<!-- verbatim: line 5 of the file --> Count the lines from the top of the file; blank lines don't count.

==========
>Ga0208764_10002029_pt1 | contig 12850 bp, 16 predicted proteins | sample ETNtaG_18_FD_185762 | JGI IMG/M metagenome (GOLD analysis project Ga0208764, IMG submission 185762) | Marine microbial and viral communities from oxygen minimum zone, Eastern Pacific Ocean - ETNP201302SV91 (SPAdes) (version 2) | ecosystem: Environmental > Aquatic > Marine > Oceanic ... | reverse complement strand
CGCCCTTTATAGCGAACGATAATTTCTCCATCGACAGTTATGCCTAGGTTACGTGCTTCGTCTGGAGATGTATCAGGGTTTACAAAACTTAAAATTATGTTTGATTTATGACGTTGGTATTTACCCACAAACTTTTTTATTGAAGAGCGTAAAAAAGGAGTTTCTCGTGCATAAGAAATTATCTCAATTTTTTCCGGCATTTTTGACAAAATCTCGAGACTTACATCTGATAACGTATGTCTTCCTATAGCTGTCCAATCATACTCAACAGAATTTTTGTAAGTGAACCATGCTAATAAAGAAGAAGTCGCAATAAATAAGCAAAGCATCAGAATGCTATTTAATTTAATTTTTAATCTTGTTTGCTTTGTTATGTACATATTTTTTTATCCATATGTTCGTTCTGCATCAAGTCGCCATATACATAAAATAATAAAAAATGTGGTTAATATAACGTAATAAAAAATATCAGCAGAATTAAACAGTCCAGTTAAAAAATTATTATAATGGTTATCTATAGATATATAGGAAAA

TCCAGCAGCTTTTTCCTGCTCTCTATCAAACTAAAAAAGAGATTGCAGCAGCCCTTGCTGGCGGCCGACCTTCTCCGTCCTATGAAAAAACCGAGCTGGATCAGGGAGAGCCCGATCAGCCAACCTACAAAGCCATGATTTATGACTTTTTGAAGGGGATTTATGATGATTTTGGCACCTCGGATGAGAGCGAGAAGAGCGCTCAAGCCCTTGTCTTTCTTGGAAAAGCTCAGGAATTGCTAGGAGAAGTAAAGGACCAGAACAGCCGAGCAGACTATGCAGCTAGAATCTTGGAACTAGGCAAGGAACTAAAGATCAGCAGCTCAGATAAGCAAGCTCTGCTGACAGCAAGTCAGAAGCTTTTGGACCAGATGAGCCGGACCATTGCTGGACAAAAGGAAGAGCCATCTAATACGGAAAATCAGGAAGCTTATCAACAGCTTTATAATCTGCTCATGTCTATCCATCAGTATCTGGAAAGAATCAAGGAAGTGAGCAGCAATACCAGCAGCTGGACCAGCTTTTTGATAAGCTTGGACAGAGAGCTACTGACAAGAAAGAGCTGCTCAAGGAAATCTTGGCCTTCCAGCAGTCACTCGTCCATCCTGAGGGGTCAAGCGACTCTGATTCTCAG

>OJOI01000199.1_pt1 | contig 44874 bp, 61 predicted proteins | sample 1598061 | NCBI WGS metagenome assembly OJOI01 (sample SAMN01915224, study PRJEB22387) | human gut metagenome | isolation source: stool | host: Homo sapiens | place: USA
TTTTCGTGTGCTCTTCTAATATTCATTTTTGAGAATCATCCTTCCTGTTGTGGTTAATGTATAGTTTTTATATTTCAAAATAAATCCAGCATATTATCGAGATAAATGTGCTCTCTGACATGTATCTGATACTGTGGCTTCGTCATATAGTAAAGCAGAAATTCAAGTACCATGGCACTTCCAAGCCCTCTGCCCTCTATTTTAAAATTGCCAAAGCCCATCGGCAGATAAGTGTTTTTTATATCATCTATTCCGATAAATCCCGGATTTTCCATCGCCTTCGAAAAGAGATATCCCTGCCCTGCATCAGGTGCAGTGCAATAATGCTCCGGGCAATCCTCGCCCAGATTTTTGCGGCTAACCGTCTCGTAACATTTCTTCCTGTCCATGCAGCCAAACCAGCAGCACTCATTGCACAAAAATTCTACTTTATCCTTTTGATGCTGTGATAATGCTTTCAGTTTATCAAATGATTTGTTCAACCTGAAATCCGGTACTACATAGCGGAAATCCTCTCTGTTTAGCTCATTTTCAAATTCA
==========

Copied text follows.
TTTTCGTGTGCTCTTCTAATATTCATTTTTGAGAATCATCCTTCCTGTTGTGGTTAATGTATAGTTTTTATATTTCAAAATAAATCCAGCATATTATCGAGATAAATGTGCTCTCTGACATGTATCTGATACTGTGGCTTCGTCATATAGTAAAGCAGAAATTCAAGTACCATGGCACTTCCAAGCCCTCTGCCCTCTATTTTAAAATTGCCAAAGCCCATCGGCAGATAAGTGTTTTTTATATCATCTATTCCGATAAATCCCGGATTTTCCATCGCCTTCGAAAAGAGATATCCCTGCCCTGCATCAGGTGCAGTGCAATAATGCTCCGGGCAATCCTCGCCCAGATTTTTGCGGCTAACCGTCTCGTAACATTTCTTCCTGTCCATGCAGCCAAACCAGCAGCACTCATTGCACAAAAATTCTACTTTATCCTTTTGATGCTGTGATAATGCTTTCAGTTTATCAAATGATTTGTTCAACCTGAAATCCGGTACTACATAGCGGAAATCCTCTCTGTTTAGCTCATTTTCAAATTCA